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[REVIEW] Crazy Arms differently angled arms, satyr legs, and afro
AmperZand posted a topic in Minifig Customisation WorkshopLast year, I backed a Kickstarter project by Crazy Bricks to produce minifigure arms angled differently from official LEGO ones (Kickstarter page: https://www.kickstar...res/description). The project exceeded its funding target and unlocked additional colours, another arm angle, some satyr legs and a new afro hair piece. This is a review of Crazy Bricks' new parts. I used some of the Crazy Bricks parts in four of the minifigures shown below, specifically for the front musketeer's right arm, the devil's legs, the Zulu warrior's hair and the Greek hero's right and left arms. I have more Crazy Bricks parts that I haven't photographed but still considered them as part of the review. 1. Functionality 7/10 The arms don't attach to the torso in the same way that LEGO arms do. Each Crazy Arm is fixed to a piece inside the torso that itself attaches to one of the studs on the top of LEGO legs. You get one internal attachment piece per arm. It's an ingenious design and I'm sure there must be a reason for it, but I can't help but feel that these new arms would have worked just as well if they had used TLG's simpler attachment method. The Crazy Arms are easy to assemble and the articulation rotates perfectly both at the wrist and at the shoulder except the straight-out arm (the musketeer's right arm and the Greek hero's left) which is very stiff. Unlike LEGO satyr legs, Crazy Bricks' - which they call "Digitigrades" - aren't articulated and don't have any printing. 2. Compatibility - arms & hair 7/10, legs 2/10 The Crazy Bricks arms and hair parts sit flush with LEGO minifigures and have perfect clutch. After additional research, I discovered that the satyr legs stress LEGO torsos and can cause small patches of discolouration to or even cracking of the sides of torsos. The arms, hair and legs are sculpted to look like they could be LEGO parts and if you weren't a FOL, you wouldn't guess from their shape that they aren't. But the colours and lustres aren't exact matches. The arms and legs are ever so slightly glassier than LEGO's: shinier with less rich colour, while the afro is a bit more matte. Also, the reddish brown (not pictured) is fractionally lighter than TLG's. In fairness to Crazy Bricks, I have exceptional colour acuity and I can only see the differences in shean and shade in good light. A casual observer wouldn't notice. 3. Material 9/10 The new parts seem to be made of similar ABS to LEGO. My guess is that they will last just as long. 4. Manufacture 6.5/10 The parts are well cast with minimal moulding lines. The only problem is that some of the arms and legs have quite noticeable partition marks where the piece was originally attached to its sprue. 5. Variety 7/10 The angle of arms allows for quite a range of poses from spear-chucking to archery to two-handed-along-the-middle-of-the-body. The range of colours is a bit disappointing though. Yes, many expected colours are there: white, black, reddish brown, dark bley, yellow and dark tan. But it's a shame, there's no blue, red or dark brown. I don't think there are any green ones available though I could be wrong about that. That said, the range of colours allows you to create satyrs in more colours than TLG's reddish brown. 6. Usefulness 10/10 These arms are incredibly useful for anyone wanting to create a realistic archery pose and many other stances. They also break up the monotony of large groupings (crowds, armies etc) of minifigures, making them look more life-like. 7. Originality 10/10 I'm not aware of anyone else injection moulding variously posed minifigure arms. This is one of those ideas that you wonder how we ever lived without. Even the satyr legs are original. At the time they were announced, TLG had not yet revealed that it would be doing goat legs. 8. Service 10/10 Dealing with Crazy Bricks has been a delight. They kept backers of the project up to date with regular bulletins and were happy to comply with special shipping instructions. 9. Value 6/10 I appreciate that designing, testing and producing relatively small quantities of injection moulded pieces is expensive but even so, Crazy Bricks parts aren't cheap compared to other suppliers of third party minifigure parts and accessories. Overall, I'm very pleased I backed this project and was able to obtain these new parts. I have only used some of the Crazy Bricks pieces I ordered but have already planned what I'm going to do with my spares. My only regret is that my budget didn't stretch to ordering more. My guess is that Crazy Bricks will eventually make these parts available for sale through their site. If you didn't catch their Kickstarter project, do yourself a big favour and get them when they do. Questions? Comments? Craziness?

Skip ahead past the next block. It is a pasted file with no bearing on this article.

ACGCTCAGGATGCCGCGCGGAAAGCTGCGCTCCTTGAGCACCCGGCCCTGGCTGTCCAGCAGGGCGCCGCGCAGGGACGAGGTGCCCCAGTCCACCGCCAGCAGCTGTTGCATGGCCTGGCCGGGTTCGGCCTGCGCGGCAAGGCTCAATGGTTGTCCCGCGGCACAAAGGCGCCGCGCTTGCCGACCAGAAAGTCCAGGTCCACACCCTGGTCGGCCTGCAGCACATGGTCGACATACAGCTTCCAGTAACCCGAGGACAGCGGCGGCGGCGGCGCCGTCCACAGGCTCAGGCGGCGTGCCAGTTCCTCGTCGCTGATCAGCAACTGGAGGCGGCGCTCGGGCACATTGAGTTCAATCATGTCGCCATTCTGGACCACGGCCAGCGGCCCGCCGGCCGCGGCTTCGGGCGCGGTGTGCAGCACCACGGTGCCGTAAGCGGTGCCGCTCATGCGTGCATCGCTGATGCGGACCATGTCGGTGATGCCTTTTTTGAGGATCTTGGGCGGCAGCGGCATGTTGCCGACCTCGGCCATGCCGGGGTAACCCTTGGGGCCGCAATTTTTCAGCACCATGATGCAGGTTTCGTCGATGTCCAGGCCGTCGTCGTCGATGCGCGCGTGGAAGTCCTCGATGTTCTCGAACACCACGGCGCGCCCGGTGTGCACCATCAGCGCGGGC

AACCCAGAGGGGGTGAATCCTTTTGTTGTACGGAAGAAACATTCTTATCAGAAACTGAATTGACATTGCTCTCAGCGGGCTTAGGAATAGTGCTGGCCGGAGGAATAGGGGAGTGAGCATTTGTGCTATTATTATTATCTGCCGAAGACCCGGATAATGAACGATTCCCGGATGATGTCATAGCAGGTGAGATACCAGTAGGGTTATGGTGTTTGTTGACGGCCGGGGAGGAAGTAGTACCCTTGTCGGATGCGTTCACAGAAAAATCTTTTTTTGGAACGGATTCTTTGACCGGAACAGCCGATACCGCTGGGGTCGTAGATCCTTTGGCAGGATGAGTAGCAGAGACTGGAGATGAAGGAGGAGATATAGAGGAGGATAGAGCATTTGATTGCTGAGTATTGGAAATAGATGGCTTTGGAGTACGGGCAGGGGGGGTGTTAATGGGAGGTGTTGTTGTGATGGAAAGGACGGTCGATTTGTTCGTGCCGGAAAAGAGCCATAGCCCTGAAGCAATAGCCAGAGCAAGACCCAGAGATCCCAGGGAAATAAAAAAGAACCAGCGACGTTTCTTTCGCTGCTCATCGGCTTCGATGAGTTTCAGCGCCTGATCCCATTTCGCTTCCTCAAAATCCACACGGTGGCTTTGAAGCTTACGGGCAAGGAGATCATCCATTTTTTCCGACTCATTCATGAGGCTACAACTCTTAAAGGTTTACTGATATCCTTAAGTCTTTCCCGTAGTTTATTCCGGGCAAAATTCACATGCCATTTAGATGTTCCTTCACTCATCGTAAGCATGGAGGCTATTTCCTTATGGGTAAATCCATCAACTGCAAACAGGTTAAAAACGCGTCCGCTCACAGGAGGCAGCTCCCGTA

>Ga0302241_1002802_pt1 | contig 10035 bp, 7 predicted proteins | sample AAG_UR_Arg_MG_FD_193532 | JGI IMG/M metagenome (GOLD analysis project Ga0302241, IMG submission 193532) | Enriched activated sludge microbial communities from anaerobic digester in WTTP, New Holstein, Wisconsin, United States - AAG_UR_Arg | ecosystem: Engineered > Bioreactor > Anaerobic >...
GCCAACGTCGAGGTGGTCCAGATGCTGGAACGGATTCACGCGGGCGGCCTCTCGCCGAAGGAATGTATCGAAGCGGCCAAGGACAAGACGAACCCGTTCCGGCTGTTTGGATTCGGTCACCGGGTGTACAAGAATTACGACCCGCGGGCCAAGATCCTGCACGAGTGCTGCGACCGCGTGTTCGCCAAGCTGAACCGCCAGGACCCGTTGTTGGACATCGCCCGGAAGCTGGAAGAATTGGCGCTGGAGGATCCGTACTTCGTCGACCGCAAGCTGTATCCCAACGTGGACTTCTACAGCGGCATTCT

MOC: Faun 8x8 Crash Tender (ARFF/FLF)
ER0L posted a topic in LEGO TownHi all, this is my second take on this iconic truck of the seventies, see http://www.eurobrick...showtopic=60500 Because of the Jumbo Jets larger and more powerful Crash Tenders were needed also on European airports. One of the monsters of that time is this 8x8 ARFF, built on a Faun base with coachwork and firefighting equipment by Metz, propelled by a tank motor with 1.000 HP. The truck is very known in Germany because of the famous die-cast model by SIKU, which was owned by many German boys. The original model has been overworked several times, but as a 10w vehicle it was much too wide for the actual purposes. And since airport stuff becomes more important with the LCS and moving planes on an airfield it was the right time to rebuild the Faun. Some specs: 8w, equipped with a 9 Volt Light & Sound battery box and three flashing blue lights. Fits two whole firefigs with helmets. 100% Lego. Another perspective: The 9 Volt battery box can be taken off to change the battery: First pic is courtesy of Martin Bopp, whom I owe a big thank. Thanks for looking!